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Information for Healthcare Professionals: Gadolinium-Containing Contrast Agents for Magnetic Resonance Imaging (MRI) (marketed as Omniscan, OptiMARK, Magnevist, ProHance, and MultiHance)

  

This information is not current.
The FDA has issued new information about this safety issue; please see Information on Gadolinium-Containing Contrast Agents.

FDA ALERT [06/2006]: Development of Serious and Sometimes Fatal Nephrogenic Systemic Fibrosis/Nephrogenic Fibrosing Dermopathy.

The FDA has learned of 25 foreign cases of Nephrogenic Systemic Fibrosis/Nephrogenic Fibrosing Dermopathy (NSF/NFD) in patients with renal failure who underwent Magnetic Resonance Angiography (MRA) with Omniscan. Omniscan and other gadolinium-containing contrast agents are FDA approved for use in Magnetic Resonance Imaging (MRI) but not for MRA. Physicians should carefully assess the need for performing MRI with contrast in patients with advanced renal failure (those currently requiring dialysis or with a Glomerular Filtration Rate (GFR)≤15cc/min) and administer the minimal needed dose of contrast agent if MRI with contrast is necessary. The FDA is further evaluating the possible link between the use of gadolinium-containing contrast agents and development of NSF/NFD.

This information reflects FDA’s preliminary analysis of data concerning this drug. FDA is considering, but has not reached a final conclusion about, this information. FDA intends to update this sheet when additional information or analyses become available.


To report any serious adverse events associated with the use of this drug, please contact the FDA MedWatch program using the contact information at the bottom of this sheet.

Considerations

  • First identified in 1997, NSF/NFD is almost exclusively found in patients with renal failure and acidosis. Patients with this condition develop fibrosis of the skin and connective tissues throughout the body. The skin thickening may inhibit flexion and extension of joints, resulting in contractures. In addition, patients may develop widespread fibrosis in other organs. A skin biopsy is necessary to make a definitive diagnosis. The disease is progressive and may be fatal. Its cause is unknown.
  • Patients who receive gadolinium-containing contrast agents should be aware of the following possible signs and symptoms of NSF/NFD and advised to seek medical attention if these occur: swelling and tightening of the skin; difficulty extending the joints of arms, hands, legs, and feet; weakness, reddened or darkened areas on the skin; burning or itching of the skin; and deep bone pain in the hips and ribs.
  • Physicians should be cautious regarding the use of gadolinium-containing contrast imaging agents, especially at high doses, in patients with advanced renal failure (those currently requiring dialysis or with a GFR≤15cc/min).
  • There are no data to determine the utility of dialysis to prevent or treat NSF/NSD in patients with decreased renal function who receive gadolinium contrast MRA. However, prompt dialysis of these patients will eliminate circulating gadolinium, with average gadolinium excretory rates of 78%, 96%, and 99% in the first to third hemodialysis sessions, respectively.1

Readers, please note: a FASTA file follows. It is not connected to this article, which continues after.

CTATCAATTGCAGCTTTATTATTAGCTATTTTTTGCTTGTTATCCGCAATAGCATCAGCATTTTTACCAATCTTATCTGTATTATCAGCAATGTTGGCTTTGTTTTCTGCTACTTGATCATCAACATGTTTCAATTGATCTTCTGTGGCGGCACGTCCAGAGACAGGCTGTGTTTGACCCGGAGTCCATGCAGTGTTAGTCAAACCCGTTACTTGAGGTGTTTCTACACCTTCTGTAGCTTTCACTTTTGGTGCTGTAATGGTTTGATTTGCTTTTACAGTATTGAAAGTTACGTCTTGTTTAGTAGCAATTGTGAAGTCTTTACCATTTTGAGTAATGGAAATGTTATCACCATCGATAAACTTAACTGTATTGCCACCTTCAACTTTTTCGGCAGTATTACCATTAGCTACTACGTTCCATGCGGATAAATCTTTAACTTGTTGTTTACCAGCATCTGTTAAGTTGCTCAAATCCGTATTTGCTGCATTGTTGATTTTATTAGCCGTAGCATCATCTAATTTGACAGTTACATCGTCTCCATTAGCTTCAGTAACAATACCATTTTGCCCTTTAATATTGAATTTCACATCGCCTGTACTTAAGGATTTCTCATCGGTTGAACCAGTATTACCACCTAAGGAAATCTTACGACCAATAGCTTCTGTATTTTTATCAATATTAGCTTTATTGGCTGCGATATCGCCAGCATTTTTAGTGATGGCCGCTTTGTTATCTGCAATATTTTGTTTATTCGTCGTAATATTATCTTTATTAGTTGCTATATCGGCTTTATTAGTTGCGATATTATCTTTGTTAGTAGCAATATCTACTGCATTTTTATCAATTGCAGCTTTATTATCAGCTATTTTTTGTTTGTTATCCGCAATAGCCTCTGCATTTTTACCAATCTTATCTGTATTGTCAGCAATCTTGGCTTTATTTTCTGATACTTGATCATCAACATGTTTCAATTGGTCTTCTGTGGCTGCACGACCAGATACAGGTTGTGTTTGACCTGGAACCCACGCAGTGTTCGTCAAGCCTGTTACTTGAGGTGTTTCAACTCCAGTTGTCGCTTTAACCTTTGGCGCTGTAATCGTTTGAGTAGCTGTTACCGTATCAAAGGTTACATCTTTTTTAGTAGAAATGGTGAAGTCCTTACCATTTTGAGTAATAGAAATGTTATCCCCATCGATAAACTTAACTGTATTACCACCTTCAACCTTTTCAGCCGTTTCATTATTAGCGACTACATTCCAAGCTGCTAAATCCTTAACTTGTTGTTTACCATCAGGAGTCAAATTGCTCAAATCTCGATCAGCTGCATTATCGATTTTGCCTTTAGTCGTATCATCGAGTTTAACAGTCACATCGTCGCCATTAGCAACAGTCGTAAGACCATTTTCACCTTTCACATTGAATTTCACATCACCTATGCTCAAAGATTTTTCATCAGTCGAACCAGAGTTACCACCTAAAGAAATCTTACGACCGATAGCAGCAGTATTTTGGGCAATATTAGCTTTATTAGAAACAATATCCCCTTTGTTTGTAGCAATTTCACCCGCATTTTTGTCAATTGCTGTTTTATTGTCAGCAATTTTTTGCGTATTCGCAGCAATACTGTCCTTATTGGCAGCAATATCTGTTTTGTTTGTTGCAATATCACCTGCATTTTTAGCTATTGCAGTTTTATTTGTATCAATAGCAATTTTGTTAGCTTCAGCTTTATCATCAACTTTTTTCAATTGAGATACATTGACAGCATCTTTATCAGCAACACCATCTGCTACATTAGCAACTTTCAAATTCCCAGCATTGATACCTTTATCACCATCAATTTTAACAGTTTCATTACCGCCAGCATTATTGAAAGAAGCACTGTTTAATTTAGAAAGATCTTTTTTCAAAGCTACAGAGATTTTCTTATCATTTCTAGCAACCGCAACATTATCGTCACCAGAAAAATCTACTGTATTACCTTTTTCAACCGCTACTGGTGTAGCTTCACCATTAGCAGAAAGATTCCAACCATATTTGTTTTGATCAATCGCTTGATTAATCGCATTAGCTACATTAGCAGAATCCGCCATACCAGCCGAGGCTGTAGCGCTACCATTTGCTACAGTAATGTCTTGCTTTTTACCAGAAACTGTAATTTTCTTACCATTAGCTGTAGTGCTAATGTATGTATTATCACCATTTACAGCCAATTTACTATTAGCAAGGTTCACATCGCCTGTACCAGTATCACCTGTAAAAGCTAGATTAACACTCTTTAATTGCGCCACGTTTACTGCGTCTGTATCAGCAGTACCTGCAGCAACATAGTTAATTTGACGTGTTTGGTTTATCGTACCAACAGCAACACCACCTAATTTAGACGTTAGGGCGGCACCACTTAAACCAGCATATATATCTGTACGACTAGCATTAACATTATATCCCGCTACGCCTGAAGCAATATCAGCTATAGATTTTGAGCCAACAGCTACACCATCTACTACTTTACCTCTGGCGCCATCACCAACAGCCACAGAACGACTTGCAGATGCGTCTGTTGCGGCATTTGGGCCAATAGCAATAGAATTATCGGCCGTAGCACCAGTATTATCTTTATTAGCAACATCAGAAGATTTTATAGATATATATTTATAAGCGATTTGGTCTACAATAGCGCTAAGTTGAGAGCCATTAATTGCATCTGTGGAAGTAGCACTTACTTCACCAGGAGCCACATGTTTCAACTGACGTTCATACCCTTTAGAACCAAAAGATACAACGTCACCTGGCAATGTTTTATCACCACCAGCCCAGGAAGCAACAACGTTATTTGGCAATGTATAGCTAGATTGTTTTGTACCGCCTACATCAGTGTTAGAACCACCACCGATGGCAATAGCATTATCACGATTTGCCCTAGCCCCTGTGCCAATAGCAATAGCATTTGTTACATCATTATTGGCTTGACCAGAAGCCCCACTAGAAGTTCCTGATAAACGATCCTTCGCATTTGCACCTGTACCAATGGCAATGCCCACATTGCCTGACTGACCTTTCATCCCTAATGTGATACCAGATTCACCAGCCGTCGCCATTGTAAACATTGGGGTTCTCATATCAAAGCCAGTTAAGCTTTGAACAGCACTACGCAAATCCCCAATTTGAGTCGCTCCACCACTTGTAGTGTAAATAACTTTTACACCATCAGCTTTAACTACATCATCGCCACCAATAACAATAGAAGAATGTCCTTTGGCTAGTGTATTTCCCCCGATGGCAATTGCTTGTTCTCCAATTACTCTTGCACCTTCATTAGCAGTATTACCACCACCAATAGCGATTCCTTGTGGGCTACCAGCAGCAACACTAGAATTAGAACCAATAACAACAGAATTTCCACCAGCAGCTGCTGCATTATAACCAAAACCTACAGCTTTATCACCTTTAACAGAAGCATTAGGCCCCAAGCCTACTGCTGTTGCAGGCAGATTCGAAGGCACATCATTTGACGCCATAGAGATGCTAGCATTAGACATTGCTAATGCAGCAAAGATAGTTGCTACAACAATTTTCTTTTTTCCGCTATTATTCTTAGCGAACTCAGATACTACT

Data Summary

The Danish Health Authority (DHA) notified FDA of 25 reported cases of NSF/NFD from two European medical centers (one in Denmark, the other in Austria). All of these NSF/NFD cases occurred in patients with renal failure who underwent MRA with a single dose of Omniscan (which was the only gadolinium-containing contrast agent available in these two European medical centers). The patients developed NSF/NFD within 3 months (range 2 weeks to 3 months) after receiving Omniscan. The five patients from Austria are described in an April 2006 publication.2

Five gadolinium-containing contrast agents (Omniscan, OptiMARK, Magnevist, ProHance, and MultiHance) are approved in the U.S. for magnetic resonance imaging (MRI). None are approved for MRA. The administered dose of gadolinium-containing contrast with MRA is often higher (up to three times) than the approved dose for MRI.

Worldwide, approximately 200 cases of NSF/NFD have been reported. Efforts are underway to determine how many of these patients received gadolinium-containing contrast agents. In addition, FDA is evaluating the 25 cases from the DHA, reports submitted to the FDA through the MedWatch program, and other studies in the literature. The FDA has also consulted with outside experts to further understand NSF/NFD. The FDA has contacted the manufacturers of the five U.S.-approved gadolinium-containing contrast agents and asked that they review their safety databases for cases of NSF/NFD and similar adverse events that occurred in patients who received gadolinium-containing contrast agents.

References

1 Okada S et al. Safety of gadolinium contrast agent in hemodialysis patients. Acta Radiologica 2001; 42: 339-341.

2 Grobner T. Gadolinium-a specific trigger for the development of nephrogenic fibrosing dermopathy and nephrogenic systemic fibrosis. Nephrology Dialysis Transplantation 2006; 21: 1104-1108.
 

Report serious adverse events toFDA’s MedWatch reporting system either online, by regular mail or by fax, using the contact information at the bottom of this page.

 

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